United States v. Ventura, 010919 FED9, 17-10347

Docket Nº:17-10347
Party Name:UNITED STATES OF AMERICA Plaintiff-Appellee, v. ANGELA LORRAINE VENTURA Defendant-Appellant.
Judge Panel:Before: GOULD and BERZON, Circuit Judges, and BLOCK, District Judge.
Case Date:January 09, 2019
Court:United States Courts of Appeals, Court of Appeals for the Ninth Circuit
 
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UNITED STATES OF AMERICA Plaintiff-Appellee,

v.

ANGELA LORRAINE VENTURA Defendant-Appellant.

No. 17-10347

United States Court of Appeals, Ninth Circuit

January 9, 2019

NOT FOR PUBLICATION

Argued and Submitted December 19, 2018 San Francisco, California

Appeal from the United States District Court No. 4:16-cr-01544-RCC-LCK-1 for the District of Arizona Raner C. Collins, Chief District Judge, Presiding

Before: GOULD and BERZON, Circuit Judges, and BLOCK, [**] District Judge.

MEMORANDUM [*]

Angela Lorraine Ventura appeals her convictions and sentence for conspiracy to possess with intent to distribute marijuana in violation of 21 U.S.C. § 846, possession with intent to distribute marijuana in violation of 21 U.S.C. §§ 841(a)(1), (b)(1)(D), and high speed flight from a checkpoint in violation of 18 U.S.C. § 758. Prior to trial, Ventura filed an unsuccessful motion to suppress, in which she asked the trial court to dismiss all charges or alternatively, suppress all evidence obtained as fruits of an illegal investigatory stop. After the government rested and again after the jury rendered its verdict, Ventura unsuccessfully moved for acquittal on the marijuana charges, arguing that there was insufficient evidence tying her to the drugs recovered by the border patrol. Ventura appeals the denial of the suppression motion and the motion for acquittal. We affirm.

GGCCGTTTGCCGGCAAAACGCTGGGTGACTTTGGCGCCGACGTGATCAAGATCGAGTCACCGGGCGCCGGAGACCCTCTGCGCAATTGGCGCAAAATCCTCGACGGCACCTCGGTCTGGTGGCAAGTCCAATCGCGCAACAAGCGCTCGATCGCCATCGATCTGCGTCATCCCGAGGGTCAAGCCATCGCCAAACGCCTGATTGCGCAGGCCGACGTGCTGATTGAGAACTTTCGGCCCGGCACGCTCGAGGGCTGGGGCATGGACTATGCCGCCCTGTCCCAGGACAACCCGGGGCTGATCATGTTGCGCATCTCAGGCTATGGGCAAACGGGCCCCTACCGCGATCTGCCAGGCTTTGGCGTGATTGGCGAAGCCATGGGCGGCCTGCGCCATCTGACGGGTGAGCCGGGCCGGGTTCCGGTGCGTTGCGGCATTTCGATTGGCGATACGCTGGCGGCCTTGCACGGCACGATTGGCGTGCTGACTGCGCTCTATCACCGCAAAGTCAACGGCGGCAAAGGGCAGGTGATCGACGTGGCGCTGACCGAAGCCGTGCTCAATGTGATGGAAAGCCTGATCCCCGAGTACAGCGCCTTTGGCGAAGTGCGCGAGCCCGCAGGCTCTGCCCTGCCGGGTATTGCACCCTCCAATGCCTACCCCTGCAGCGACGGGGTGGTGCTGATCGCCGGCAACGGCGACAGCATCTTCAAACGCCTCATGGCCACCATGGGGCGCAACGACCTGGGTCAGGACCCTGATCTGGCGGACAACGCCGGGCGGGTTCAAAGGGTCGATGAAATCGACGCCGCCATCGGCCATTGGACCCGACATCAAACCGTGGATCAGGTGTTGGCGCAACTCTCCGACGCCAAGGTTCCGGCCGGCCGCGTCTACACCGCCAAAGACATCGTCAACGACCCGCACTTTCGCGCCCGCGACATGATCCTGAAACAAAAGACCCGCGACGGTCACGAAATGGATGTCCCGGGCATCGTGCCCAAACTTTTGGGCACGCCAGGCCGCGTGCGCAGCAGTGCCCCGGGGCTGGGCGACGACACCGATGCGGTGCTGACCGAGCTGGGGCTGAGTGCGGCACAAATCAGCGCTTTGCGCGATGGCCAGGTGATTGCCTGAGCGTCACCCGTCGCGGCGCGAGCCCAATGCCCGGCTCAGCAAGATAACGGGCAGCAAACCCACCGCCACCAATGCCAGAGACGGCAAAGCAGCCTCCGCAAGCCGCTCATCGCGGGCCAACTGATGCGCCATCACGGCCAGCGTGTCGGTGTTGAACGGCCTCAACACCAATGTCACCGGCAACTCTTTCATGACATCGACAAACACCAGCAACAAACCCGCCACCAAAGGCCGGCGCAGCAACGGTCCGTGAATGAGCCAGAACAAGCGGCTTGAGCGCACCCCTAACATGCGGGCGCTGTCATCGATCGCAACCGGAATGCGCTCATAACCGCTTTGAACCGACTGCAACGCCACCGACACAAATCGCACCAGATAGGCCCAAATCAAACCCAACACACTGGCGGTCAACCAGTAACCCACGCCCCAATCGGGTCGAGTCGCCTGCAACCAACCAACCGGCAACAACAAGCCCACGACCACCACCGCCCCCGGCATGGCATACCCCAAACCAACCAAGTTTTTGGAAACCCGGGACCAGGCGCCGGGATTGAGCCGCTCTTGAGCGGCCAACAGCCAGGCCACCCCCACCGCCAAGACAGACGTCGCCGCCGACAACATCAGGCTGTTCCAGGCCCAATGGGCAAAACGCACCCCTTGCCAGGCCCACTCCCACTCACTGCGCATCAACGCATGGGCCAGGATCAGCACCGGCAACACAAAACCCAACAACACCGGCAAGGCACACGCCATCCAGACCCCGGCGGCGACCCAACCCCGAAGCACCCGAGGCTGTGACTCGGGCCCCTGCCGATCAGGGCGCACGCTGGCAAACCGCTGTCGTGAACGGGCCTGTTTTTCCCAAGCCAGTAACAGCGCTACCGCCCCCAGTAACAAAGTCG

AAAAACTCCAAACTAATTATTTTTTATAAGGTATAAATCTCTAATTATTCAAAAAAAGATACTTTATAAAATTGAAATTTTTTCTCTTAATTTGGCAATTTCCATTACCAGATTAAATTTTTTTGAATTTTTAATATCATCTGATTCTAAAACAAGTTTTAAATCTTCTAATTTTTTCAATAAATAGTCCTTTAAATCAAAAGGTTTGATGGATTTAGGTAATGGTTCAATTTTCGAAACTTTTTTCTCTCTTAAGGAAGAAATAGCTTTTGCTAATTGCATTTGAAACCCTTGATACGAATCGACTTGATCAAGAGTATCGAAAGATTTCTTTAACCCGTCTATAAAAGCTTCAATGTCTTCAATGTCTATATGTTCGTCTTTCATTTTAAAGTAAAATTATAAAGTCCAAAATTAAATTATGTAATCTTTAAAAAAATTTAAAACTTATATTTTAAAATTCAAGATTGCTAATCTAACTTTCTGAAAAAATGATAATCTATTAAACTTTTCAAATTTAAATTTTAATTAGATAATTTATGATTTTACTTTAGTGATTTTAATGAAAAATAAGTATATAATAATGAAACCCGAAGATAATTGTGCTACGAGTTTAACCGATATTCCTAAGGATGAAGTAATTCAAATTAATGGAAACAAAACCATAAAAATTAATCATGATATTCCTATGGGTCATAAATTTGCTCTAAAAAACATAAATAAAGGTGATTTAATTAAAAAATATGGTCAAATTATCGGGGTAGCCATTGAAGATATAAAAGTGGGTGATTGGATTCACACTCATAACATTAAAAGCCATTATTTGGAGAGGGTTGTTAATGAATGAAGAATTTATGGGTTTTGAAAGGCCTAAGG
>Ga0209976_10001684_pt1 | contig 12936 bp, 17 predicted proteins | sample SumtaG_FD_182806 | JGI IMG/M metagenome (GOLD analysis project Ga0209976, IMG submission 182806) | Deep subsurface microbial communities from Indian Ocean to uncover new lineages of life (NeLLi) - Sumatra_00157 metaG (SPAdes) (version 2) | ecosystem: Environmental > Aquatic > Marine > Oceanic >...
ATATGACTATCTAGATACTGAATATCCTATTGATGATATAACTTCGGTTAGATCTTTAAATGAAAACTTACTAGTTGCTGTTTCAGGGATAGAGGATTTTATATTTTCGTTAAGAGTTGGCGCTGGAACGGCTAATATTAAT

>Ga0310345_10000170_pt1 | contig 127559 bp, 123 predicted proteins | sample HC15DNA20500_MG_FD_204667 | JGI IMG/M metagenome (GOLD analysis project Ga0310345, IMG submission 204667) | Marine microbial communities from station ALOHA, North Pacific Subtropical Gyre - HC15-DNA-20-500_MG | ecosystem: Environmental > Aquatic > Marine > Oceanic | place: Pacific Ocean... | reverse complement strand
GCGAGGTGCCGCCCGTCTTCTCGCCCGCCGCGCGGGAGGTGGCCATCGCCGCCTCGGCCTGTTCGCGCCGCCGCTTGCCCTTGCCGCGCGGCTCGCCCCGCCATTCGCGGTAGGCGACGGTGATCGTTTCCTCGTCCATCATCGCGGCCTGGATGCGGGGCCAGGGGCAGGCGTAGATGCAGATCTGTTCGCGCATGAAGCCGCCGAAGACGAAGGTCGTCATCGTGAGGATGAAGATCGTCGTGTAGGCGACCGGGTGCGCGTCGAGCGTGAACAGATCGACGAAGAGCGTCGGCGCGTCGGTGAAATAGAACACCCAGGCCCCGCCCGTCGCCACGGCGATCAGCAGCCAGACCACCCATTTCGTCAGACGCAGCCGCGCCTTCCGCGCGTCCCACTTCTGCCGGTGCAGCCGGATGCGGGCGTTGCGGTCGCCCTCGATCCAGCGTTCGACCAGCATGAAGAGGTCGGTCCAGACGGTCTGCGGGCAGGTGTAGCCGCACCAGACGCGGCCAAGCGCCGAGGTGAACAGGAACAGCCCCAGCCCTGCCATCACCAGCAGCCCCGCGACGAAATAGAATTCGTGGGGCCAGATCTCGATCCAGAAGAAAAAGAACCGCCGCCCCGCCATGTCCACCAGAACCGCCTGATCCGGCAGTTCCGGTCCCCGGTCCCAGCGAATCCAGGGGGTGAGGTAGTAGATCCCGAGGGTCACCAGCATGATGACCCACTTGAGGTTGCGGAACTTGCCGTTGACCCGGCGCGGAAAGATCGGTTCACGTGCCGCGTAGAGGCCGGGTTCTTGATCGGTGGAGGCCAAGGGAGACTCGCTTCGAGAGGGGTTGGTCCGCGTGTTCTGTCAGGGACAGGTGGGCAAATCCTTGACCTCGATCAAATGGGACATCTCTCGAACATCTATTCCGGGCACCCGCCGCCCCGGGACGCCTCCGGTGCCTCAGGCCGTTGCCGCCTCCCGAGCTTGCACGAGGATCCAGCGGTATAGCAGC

First, the district court did not err in denying her motion to suppress. See United States v. Kim, 25 F.3d 1426, 1430 (9th Cir. 1994) ("Whether an encounter between an individual and law enforcement authorities constitutes an investigatory stop is a mixed question of law and fact subject to de novo review."). Ventura concedes that her five-minute interaction with a border patrol agent began consensually. After she responded to the agent's initial question, the agent got out of his car and as she continued walking, asked her more questions. He did not instruct Ventura to stop or otherwise manifest a show of authority. See Nelson v. City of Davis, 685 F.3d 867, 875 (9th Cir. 2012) ("A person is seized by the police and thus entitled to challenge the government's action under the...

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